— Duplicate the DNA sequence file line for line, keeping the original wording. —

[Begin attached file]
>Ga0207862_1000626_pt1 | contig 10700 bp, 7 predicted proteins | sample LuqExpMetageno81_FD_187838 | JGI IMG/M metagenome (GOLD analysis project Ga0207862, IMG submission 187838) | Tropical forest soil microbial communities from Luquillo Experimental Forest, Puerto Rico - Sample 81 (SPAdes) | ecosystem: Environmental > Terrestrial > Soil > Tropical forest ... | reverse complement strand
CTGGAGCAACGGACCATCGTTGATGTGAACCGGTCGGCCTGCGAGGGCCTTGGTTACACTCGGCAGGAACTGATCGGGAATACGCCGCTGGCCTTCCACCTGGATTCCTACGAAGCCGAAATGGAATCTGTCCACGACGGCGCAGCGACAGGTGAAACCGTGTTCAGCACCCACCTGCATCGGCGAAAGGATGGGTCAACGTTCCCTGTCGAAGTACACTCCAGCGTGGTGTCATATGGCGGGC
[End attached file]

>Ga0207862_1000626_pt1 | contig 10700 bp, 7 predicted proteins | sample LuqExpMetageno81_FD_187838 | JGI IMG/M metagenome (GOLD analysis project Ga0207862, IMG submission 187838) | Tropical forest soil microbial communities from Luquillo Experimental Forest, Puerto Rico - Sample 81 (SPAdes) | ecosystem: Environmental > Terrestrial > Soil > Tropical forest ... | reverse complement strand
CTGGAGCAACGGACCATCGTTGATGTGAACCGGTCGGCCTGCGAGGGCCTTGGTTACACTCGGCAGGAACTGATCGGGAATACGCCGCTGGCCTTCCACCTGGATTCCTACGAAGCCGAAATGGAATCTGTCCACGACGGCGCAGCGACAGGTGAAACCGTGTTCAGCACCCACCTGCATCGGCGAAAGGATGGGTCAACGTTCCCTGTCGAAGTACACTCCAGCGTGGTGTCATATGGCGGGC